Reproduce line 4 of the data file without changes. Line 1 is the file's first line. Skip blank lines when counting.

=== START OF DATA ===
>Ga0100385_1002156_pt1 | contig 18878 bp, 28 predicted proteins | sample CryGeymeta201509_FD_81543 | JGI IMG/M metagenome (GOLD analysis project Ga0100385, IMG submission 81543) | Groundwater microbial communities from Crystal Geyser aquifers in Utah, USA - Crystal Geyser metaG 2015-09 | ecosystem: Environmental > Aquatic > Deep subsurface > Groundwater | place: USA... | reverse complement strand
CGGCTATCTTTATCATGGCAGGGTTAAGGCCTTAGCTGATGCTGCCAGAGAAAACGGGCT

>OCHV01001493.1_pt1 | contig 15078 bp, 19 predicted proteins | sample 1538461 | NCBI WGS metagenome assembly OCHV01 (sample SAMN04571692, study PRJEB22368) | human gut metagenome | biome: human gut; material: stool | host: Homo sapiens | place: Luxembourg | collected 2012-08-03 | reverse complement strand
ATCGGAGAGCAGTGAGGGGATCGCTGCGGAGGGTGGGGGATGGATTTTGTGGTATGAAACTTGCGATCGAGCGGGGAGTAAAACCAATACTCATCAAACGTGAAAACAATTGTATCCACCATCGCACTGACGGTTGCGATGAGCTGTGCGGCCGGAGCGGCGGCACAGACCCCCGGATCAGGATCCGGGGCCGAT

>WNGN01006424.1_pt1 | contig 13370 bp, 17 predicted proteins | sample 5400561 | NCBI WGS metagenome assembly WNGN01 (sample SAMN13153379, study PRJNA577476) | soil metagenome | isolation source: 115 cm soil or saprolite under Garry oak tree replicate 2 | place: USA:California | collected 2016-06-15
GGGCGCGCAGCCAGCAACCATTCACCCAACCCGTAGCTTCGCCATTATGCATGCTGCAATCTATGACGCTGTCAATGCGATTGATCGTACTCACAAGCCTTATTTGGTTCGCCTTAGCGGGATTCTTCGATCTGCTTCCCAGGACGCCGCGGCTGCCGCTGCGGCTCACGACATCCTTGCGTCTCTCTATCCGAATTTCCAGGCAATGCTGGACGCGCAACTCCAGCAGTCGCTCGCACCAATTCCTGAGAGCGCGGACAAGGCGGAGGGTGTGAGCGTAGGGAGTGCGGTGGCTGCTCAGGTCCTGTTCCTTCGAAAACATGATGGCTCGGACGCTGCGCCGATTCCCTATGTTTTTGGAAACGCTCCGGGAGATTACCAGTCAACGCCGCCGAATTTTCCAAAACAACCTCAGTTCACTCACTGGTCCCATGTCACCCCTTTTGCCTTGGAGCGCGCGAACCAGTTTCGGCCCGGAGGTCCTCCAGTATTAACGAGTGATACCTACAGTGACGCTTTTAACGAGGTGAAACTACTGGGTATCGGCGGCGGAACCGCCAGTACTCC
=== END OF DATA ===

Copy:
ATCGGAGAGCAGTGAGGGGATCGCTGCGGAGGGTGGGGGATGGATTTTGTGGTATGAAACTTGCGATCGAGCGGGGAGTAAAACCAATACTCATCAAACGTGAAAACAATTGTATCCACCATCGCACTGACGGTTGCGATGAGCTGTGCGGCCGGAGCGGCGGCACAGACCCCCGGATCAGGATCCGGGGCCGAT